In his first interview since leaving office in January, Obama said he felt liberated despite missing the work of being president. He also warned about the perils of social media.
In a BBC interview broadcast on Wednesday, former US President Barack Obama told Britain's Prince Harry that he was at peace and felt liberated on the day he left the White House in January, despite the enormous amount of work left undone.
The prospect of getting up in the morning and setting his own agenda for the day was "hugely liberating," Obama said, and explained that included having time to talk to his wife, Michelle.
"I miss the work itself because it was fascinating," Obama said of his eight years in the White House, and he cited his health care reform, popularly known as Obamacare, as one of his proudest achievements.
Dangers of social media
Obama spoke with Harry in the prince's capacity as a guest interviewer for the BBC Radio 4 news program. The interview was conducted in Canada in September, and both men said it was Obama's first since leaving the Oval Office.
The two also spoke about social media. Without naming his successor, Donald Trump, the former president said people in government should be careful how they used social media.
And he cited the need to promote diverse views in a way that "doesn't lead to a Balkanization of our society."
"All of us in leadership have to find ways in which we can recreate a common space on the internet," Obama said. "One of the dangers of the internet is that people can have entirely different realities; they can be just cocooned in information that reinforces their current biases."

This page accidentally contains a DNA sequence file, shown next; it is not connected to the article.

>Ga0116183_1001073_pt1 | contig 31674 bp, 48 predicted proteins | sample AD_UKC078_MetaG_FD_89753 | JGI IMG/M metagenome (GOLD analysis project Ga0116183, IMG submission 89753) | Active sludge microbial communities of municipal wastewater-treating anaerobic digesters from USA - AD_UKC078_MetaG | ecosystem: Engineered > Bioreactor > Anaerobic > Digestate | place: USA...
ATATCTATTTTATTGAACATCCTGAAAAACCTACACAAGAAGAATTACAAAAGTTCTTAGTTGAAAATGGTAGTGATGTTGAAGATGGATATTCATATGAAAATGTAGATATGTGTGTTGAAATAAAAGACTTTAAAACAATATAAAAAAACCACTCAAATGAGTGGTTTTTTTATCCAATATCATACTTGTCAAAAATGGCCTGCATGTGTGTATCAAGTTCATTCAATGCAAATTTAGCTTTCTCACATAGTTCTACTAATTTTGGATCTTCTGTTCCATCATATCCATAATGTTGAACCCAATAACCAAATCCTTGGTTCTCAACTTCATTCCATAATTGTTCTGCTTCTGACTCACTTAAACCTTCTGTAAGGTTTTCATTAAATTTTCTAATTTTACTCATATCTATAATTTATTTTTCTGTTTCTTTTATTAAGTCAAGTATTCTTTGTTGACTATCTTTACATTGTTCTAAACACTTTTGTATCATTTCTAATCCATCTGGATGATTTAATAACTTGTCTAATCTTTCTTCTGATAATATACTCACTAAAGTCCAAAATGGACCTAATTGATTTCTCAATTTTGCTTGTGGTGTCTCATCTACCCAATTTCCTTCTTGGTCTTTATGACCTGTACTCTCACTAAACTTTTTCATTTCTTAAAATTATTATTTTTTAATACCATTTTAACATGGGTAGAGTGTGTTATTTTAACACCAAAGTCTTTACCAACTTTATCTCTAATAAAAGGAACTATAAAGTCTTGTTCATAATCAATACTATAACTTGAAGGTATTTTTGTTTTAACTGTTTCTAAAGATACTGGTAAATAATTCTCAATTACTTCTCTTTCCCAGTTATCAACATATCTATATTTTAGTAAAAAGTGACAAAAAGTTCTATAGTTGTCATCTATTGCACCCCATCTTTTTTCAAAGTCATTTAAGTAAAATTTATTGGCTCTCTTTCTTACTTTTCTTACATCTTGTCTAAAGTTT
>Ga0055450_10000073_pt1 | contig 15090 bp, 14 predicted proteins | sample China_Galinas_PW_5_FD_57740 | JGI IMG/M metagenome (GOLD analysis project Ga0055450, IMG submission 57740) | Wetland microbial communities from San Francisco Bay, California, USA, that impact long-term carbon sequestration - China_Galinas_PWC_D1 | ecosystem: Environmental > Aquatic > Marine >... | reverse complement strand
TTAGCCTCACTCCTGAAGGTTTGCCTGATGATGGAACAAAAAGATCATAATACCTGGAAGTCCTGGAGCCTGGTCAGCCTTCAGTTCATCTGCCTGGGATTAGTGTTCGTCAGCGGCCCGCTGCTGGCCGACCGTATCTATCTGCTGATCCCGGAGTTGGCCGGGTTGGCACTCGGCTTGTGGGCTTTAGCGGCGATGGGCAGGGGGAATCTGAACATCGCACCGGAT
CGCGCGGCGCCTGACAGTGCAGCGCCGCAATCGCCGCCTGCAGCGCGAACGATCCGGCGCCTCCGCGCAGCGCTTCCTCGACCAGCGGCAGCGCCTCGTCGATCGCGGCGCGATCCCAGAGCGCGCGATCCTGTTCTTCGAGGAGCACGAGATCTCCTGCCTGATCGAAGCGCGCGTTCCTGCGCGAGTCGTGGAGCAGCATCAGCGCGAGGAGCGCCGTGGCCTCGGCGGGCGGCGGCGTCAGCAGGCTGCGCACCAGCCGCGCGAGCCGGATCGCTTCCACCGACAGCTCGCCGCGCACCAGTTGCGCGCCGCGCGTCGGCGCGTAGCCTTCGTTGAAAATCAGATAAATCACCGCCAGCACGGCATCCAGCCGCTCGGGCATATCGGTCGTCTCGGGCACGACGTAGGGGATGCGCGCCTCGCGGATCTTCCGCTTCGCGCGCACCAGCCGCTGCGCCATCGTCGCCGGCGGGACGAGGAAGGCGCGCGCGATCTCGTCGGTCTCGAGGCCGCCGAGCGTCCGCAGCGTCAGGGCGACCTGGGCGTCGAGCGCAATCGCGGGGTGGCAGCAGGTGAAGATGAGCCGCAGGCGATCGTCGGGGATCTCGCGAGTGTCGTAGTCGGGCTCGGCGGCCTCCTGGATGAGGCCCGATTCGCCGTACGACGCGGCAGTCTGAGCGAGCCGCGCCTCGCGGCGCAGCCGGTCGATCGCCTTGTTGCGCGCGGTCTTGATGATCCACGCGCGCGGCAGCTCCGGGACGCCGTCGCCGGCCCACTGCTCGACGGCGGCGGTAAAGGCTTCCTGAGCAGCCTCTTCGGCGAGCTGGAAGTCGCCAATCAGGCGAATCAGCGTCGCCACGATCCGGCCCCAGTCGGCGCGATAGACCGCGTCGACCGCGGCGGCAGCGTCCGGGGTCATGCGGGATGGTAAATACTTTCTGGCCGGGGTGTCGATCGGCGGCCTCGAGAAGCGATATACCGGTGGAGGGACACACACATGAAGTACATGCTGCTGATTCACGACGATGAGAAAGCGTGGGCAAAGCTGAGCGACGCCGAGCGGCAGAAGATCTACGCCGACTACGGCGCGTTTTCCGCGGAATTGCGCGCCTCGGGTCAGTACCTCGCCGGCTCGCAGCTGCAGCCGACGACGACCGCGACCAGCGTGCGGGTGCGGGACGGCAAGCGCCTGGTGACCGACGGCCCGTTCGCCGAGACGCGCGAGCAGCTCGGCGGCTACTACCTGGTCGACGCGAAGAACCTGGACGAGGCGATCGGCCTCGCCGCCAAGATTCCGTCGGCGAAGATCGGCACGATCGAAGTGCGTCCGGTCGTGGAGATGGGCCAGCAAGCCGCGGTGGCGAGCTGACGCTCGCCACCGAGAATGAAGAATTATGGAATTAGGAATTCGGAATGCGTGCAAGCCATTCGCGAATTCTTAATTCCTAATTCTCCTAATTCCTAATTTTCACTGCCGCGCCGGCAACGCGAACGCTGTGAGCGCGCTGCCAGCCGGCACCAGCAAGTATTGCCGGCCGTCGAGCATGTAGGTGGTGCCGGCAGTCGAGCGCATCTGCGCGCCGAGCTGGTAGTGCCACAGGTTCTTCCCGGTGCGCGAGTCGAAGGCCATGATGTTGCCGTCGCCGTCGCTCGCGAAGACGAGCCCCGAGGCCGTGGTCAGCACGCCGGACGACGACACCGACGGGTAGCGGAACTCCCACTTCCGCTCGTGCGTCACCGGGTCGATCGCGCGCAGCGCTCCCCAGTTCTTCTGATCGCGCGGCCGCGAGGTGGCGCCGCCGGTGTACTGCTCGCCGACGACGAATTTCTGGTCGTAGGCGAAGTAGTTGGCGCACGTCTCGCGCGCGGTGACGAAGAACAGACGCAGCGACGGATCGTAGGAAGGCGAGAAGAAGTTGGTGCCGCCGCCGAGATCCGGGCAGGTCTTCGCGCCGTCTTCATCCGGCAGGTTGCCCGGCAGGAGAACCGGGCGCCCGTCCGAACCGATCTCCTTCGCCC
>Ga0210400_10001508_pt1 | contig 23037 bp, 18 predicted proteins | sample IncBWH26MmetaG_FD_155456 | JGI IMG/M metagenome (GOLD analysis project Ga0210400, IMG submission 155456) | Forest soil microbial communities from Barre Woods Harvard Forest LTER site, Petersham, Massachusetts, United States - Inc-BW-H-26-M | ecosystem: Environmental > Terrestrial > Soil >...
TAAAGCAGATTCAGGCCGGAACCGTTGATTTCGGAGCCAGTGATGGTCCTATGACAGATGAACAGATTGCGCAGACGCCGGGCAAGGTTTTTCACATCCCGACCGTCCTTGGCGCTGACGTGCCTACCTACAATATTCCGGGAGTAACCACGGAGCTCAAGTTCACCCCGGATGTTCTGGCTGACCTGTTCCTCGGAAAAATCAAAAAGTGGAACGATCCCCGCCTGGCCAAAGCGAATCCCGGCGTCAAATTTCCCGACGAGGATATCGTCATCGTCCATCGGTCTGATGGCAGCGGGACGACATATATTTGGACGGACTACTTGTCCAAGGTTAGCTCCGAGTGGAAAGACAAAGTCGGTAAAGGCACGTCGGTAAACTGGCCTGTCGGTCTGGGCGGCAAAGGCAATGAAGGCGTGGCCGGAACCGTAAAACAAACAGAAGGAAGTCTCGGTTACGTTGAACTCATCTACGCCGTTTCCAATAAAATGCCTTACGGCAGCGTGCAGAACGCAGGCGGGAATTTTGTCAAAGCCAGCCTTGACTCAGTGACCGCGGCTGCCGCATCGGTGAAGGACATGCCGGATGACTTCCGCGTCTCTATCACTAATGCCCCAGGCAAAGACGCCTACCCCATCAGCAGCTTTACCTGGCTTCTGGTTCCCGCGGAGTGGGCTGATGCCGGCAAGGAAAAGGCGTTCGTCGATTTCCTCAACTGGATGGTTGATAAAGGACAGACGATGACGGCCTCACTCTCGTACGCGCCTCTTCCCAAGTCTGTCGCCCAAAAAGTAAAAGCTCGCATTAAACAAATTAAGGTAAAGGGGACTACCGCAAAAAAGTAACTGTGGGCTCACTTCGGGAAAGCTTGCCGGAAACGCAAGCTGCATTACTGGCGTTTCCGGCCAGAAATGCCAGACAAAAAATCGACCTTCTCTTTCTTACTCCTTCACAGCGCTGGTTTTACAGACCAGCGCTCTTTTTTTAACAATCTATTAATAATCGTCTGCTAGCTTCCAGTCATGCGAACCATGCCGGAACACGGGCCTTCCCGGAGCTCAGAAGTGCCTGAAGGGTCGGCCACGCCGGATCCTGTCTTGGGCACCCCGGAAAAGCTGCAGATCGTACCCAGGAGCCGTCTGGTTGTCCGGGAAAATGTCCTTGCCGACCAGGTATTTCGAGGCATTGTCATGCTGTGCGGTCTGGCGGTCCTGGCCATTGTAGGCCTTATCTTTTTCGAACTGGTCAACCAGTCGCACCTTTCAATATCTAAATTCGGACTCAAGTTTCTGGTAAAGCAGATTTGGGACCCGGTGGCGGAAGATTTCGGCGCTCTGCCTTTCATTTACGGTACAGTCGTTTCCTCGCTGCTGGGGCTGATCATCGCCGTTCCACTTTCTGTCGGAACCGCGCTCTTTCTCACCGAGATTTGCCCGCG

Fear of angering Trump
In the past, Obama has already lamented how social media platforms compel people to make snap judgments about complex issues — again, without criticizing Trump's regular use of Twitter.
In his interview with Prince Harry, Obama said moving online communities offline would help people see the complexity of public policy issues and added that it would make criticism more difficult.
"It's also, by the way, harder to be as obnoxious and cruel in person as people can be anonymously on the internet," he said.
As a guest editor Harry has focused on climate change, the military and mental health.
In a brief live segment at the end of the show, he prince was asked by the BBC whether the Obamas would be invited to his wedding with US actress Meghan Markle next year.
"I don't know about that," Harry said. "We haven't put the invites or the guest list together. Who knows whether they are going to be invited or not. I wouldn't want to ruin that surprise."
The tabloid newspaper Sun reported Tuesday that British government officials had urged the prince not to invite the Obamas to his wedding for fear of angering Trump.
bik/tj (AP, Reuters)